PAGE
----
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June 29, 2010
A June 11, 2010 letter to the members of Congregation Beth Emeth in Wilmington, Del.
I want to speak with you about something that is very near and dear to my heart, as well as to the mission of this congregation: our outreach efforts toward those Jewish families with non-Jewish spouses.
At the Central Conference of American Rabbis meeting in March, the rabbis of the Reform movement had a conversation about reaching out to those whom we have often referred to as "interfaith families," and what we must do, as rabbis, to welcome them into the community. While officiating at weddings between Jews and non-Jews was among the topics, there was a general sense among all Reform rabbis that we must do more in general as clergy to hold out that hand of invitation that is so important.
As you know, we at Congregation Beth Emeth pride ourselves on our warmth, our welcoming nature and the way we invite people into our spiritual lives. For years we have exemplified this by permitting non-Jewish spouses and parents some role on the bima for lifecycle events and worship, accepting children born of either Jewish parent as Jewish and providing them an education, offering introduction to Judaism classes (along with the other rabbis of Wilmington) and providing opportunities for conversion for those who would choose Judaism.
This past year, we have moved toward being more welcoming, expanding the role of the non-Jewish parent at b'nai mitzvah, blessing interfaith couples about to be married with an aufruf on the bima and blessing the non-Jewish parents and spouses in our midst. However, there is more we can be doing.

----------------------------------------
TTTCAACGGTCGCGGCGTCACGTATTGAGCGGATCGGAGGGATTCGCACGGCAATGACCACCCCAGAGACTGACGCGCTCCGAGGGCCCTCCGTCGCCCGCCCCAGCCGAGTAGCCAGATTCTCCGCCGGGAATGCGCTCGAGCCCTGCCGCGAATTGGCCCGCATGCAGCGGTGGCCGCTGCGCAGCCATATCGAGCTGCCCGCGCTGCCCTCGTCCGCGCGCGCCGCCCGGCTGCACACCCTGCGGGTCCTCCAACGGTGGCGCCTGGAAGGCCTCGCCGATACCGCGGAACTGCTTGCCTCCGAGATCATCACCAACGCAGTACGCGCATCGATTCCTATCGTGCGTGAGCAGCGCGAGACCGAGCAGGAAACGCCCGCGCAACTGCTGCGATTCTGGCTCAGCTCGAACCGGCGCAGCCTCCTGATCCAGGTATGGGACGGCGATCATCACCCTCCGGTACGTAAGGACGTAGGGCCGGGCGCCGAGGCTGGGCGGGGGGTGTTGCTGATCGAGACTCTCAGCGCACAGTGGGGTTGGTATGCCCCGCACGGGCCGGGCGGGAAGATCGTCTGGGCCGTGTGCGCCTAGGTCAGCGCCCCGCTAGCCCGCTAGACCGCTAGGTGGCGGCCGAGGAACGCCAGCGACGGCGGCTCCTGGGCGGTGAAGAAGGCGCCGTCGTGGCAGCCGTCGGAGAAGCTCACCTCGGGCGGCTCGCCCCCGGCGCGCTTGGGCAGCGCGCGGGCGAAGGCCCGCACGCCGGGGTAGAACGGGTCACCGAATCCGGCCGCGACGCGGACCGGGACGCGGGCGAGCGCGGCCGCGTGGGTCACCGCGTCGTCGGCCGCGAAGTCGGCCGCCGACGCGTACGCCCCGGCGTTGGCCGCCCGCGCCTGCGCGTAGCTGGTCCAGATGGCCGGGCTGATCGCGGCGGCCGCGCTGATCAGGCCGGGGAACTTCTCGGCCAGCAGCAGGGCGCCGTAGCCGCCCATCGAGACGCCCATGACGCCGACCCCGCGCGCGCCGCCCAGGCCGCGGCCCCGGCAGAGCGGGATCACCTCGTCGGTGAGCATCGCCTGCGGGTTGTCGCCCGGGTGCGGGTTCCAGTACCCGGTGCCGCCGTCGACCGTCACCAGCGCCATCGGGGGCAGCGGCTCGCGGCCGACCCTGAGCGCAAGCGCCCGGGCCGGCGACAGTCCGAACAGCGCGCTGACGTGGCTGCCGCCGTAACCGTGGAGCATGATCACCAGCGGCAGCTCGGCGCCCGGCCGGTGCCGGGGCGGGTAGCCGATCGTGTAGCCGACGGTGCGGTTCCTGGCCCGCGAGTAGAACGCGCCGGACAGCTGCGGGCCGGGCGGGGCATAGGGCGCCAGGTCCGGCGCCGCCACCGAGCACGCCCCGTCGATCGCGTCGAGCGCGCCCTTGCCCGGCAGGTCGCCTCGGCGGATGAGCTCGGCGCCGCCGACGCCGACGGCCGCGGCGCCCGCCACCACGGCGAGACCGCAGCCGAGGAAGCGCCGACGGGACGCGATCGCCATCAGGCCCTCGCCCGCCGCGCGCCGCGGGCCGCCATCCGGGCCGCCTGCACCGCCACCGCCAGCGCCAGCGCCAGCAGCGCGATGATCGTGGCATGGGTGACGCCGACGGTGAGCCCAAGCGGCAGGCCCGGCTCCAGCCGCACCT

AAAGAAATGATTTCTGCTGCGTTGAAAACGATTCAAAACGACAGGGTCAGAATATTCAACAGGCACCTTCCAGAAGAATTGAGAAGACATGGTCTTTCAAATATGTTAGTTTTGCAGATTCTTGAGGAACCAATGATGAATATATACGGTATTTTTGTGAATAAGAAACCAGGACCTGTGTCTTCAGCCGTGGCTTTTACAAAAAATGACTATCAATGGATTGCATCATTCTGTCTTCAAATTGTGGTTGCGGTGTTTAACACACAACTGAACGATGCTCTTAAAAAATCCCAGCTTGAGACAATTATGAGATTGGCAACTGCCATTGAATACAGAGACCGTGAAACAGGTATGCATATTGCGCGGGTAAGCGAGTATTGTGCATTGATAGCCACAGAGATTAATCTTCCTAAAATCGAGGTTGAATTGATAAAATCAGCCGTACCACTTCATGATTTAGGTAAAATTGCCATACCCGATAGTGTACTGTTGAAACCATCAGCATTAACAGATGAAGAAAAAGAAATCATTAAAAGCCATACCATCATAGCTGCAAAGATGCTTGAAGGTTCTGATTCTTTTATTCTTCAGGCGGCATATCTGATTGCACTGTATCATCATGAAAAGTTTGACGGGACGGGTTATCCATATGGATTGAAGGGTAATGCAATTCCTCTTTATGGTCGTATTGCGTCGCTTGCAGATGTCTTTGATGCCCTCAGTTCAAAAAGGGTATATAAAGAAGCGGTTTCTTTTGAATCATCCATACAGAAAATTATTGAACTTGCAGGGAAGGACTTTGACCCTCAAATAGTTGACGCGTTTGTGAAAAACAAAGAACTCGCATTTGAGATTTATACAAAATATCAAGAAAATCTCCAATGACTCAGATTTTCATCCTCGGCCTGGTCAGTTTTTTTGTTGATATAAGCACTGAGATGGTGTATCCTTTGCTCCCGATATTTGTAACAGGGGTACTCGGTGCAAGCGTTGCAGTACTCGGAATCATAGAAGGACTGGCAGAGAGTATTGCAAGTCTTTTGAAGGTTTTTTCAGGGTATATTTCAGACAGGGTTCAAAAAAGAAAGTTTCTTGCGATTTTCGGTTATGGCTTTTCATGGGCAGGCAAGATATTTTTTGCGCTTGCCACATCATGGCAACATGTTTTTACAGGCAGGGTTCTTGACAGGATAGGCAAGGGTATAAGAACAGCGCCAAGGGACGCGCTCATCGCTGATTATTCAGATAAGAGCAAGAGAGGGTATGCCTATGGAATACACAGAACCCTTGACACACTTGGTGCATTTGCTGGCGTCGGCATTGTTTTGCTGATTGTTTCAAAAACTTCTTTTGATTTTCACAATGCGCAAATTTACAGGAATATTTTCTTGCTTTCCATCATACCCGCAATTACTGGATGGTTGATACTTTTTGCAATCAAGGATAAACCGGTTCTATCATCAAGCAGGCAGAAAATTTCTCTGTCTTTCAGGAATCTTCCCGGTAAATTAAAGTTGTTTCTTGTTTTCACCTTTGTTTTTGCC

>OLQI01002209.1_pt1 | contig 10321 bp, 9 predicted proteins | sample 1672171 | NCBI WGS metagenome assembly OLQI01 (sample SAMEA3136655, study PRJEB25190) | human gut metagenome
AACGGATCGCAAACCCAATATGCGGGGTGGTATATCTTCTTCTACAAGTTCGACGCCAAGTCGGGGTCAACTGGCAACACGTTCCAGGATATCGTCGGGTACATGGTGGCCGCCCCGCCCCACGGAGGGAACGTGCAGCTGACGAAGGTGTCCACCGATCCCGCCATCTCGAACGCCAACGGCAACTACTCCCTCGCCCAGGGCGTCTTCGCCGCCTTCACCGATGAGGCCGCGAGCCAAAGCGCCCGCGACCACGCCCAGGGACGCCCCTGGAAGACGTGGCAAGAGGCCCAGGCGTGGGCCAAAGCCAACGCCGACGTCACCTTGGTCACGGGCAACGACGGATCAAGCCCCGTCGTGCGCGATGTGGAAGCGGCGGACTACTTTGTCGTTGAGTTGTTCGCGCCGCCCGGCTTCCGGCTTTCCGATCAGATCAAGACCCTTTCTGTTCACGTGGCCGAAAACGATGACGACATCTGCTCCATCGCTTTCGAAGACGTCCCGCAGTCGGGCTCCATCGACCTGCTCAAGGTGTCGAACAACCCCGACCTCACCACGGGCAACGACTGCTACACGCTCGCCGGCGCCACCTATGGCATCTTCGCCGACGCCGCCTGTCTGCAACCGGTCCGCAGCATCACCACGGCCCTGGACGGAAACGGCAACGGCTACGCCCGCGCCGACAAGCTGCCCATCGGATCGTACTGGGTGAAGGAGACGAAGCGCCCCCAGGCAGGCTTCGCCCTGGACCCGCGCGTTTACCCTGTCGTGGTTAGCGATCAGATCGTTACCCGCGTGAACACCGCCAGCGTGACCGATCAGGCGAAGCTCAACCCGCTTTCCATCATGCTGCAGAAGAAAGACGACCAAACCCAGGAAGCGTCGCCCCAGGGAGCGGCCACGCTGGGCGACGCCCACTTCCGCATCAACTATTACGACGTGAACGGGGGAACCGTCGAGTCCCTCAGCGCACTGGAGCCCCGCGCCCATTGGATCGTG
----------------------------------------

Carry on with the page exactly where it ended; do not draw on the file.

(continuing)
As many of you know, I do not currently officiate at weddings or civil unions where both partners are not Jewish. This is not because I feel that the couple is doing anything wrong, but merely speaks to my own sense of empowerment: As a rabbi, I do not feel that I am permitted to be misader kiddushin--the celebrant--at such events. Having said that, I always do whatever I can to welcome the couple to Jewish life, offering to do premarital counseling, encouraging the taking of introduction to Judaism courses, offering a blessing before the ceremony, helping them write a service that fits both of their faith traditions and finding an alternative clergyperson. I know from my own family how important it is to have a Jewish clergyperson present, as Marisa's parents were confronted with this exact issue when they married some 40 years ago.
While I am not changing my position at this time, I know there are Reform clergy who do feel empowered to celebrate and rejoice with our families at their sacred moment of kiddushin.
That is why I am (with the support of the board and the staff) bringing one more opportunity forward. Today, the clergy of this congregation (including future clergy) are welcome to celebrate lifecycle events with our congregants so long as they follow certain guidelines, attached to this letter. I'm sure you have questions and would like to provide feedback. Please join me on ... for a discussion ... about these changes.
Here are the guidelines:
A rabbi or cantor of Congregation Beth Emeth may officiate at the wedding of a Jew and non-Jew under the following circumstances: